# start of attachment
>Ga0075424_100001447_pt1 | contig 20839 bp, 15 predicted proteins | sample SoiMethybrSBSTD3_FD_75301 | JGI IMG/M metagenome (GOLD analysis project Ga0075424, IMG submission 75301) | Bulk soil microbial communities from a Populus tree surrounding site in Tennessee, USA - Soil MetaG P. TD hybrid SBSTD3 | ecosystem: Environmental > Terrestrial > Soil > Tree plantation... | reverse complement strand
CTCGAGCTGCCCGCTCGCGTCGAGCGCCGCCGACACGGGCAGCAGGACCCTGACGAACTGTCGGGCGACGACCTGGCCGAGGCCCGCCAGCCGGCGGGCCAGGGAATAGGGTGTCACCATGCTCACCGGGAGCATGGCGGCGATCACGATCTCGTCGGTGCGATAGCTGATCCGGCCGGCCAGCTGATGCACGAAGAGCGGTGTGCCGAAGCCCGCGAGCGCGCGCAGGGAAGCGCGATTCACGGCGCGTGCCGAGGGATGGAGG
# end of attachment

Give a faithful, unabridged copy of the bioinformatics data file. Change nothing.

>Ga0075424_100001447_pt1 | contig 20839 bp, 15 predicted proteins | sample SoiMethybrSBSTD3_FD_75301 | JGI IMG/M metagenome (GOLD analysis project Ga0075424, IMG submission 75301) | Bulk soil microbial communities from a Populus tree surrounding site in Tennessee, USA - Soil MetaG P. TD hybrid SBSTD3 | ecosystem: Environmental > Terrestrial > Soil > Tree plantation... | reverse complement strand
CTCGAGCTGCCCGCTCGCGTCGAGCGCCGCCGACACGGGCAGCAGGACCCTGACGAACTGTCGGGCGACGACCTGGCCGAGGCCCGCCAGCCGGCGGGCCAGGGAATAGGGTGTCACCATGCTCACCGGGAGCATGGCGGCGATCACGATCTCGTCGGTGCGATAGCTGATCCGGCCGGCCAGCTGATGCACGAAGAGCGGTGTGCCGAAGCCCGCGAGCGCGCGCAGGGAAGCGCGATTCACGGCGCGTGCCGAGGGATGGAGG